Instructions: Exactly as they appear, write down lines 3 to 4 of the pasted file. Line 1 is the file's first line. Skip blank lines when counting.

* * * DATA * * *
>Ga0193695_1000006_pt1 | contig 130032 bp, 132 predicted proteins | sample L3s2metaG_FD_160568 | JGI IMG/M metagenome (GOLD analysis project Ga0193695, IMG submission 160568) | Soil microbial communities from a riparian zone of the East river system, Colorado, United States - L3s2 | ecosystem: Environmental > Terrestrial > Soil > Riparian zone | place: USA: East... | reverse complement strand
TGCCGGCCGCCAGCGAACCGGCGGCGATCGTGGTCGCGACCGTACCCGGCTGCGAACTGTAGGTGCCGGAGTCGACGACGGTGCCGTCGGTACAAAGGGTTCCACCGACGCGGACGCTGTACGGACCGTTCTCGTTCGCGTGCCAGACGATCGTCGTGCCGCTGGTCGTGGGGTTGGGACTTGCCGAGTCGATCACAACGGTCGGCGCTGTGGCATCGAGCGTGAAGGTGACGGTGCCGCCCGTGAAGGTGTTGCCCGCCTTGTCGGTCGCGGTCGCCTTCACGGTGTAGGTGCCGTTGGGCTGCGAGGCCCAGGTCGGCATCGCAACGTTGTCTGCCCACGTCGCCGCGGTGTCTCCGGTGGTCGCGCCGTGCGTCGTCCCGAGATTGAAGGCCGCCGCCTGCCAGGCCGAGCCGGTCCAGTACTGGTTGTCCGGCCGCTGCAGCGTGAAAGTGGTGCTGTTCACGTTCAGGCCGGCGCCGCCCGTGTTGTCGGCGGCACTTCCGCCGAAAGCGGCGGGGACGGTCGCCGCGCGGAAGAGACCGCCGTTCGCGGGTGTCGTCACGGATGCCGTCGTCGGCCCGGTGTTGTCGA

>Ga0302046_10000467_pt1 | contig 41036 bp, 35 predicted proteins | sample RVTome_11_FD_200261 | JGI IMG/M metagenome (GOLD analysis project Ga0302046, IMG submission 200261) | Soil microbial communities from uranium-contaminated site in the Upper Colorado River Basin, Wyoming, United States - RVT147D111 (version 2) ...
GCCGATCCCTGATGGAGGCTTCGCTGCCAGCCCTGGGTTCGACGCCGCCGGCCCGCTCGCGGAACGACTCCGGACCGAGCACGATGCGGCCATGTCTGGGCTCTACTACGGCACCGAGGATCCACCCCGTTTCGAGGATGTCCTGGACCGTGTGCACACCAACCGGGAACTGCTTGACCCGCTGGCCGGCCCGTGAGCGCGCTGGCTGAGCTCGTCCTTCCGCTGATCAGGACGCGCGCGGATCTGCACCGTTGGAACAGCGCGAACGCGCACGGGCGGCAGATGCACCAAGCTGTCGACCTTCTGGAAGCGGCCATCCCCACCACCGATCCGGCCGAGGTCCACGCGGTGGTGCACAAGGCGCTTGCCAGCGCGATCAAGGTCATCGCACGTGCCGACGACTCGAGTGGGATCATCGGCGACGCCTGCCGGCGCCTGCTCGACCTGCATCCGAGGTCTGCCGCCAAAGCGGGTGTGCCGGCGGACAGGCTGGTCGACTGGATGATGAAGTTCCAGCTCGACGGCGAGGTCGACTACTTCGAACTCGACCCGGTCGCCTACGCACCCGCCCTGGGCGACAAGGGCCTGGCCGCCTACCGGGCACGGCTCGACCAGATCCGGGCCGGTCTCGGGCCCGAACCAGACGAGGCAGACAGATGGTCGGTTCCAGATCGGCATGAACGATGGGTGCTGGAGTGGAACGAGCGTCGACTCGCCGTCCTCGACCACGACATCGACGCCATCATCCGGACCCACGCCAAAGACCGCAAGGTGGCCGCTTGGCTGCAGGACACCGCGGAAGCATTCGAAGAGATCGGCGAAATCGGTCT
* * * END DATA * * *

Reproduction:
>Ga0302046_10000467_pt1 | contig 41036 bp, 35 predicted proteins | sample RVTome_11_FD_200261 | JGI IMG/M metagenome (GOLD analysis project Ga0302046, IMG submission 200261) | Soil microbial communities from uranium-contaminated site in the Upper Colorado River Basin, Wyoming, United States - RVT147D111 (version 2) ...
GCCGATCCCTGATGGAGGCTTCGCTGCCAGCCCTGGGTTCGACGCCGCCGGCCCGCTCGCGGAACGACTCCGGACCGAGCACGATGCGGCCATGTCTGGGCTCTACTACGGCACCGAGGATCCACCCCGTTTCGAGGATGTCCTGGACCGTGTGCACACCAACCGGGAACTGCTTGACCCGCTGGCCGGCCCGTGAGCGCGCTGGCTGAGCTCGTCCTTCCGCTGATCAGGACGCGCGCGGATCTGCACCGTTGGAACAGCGCGAACGCGCACGGGCGGCAGATGCACCAAGCTGTCGACCTTCTGGAAGCGGCCATCCCCACCACCGATCCGGCCGAGGTCCACGCGGTGGTGCACAAGGCGCTTGCCAGCGCGATCAAGGTCATCGCACGTGCCGACGACTCGAGTGGGATCATCGGCGACGCCTGCCGGCGCCTGCTCGACCTGCATCCGAGGTCTGCCGCCAAAGCGGGTGTGCCGGCGGACAGGCTGGTCGACTGGATGATGAAGTTCCAGCTCGACGGCGAGGTCGACTACTTCGAACTCGACCCGGTCGCCTACGCACCCGCCCTGGGCGACAAGGGCCTGGCCGCCTACCGGGCACGGCTCGACCAGATCCGGGCCGGTCTCGGGCCCGAACCAGACGAGGCAGACAGATGGTCGGTTCCAGATCGGCATGAACGATGGGTGCTGGAGTGGAACGAGCGTCGACTCGCCGTCCTCGACCACGACATCGACGCCATCATCCGGACCCACGCCAAAGACCGCAAGGTGGCCGCTTGGCTGCAGGACACCGCGGAAGCATTCGAAGAGATCGGCGAAATCGGTCT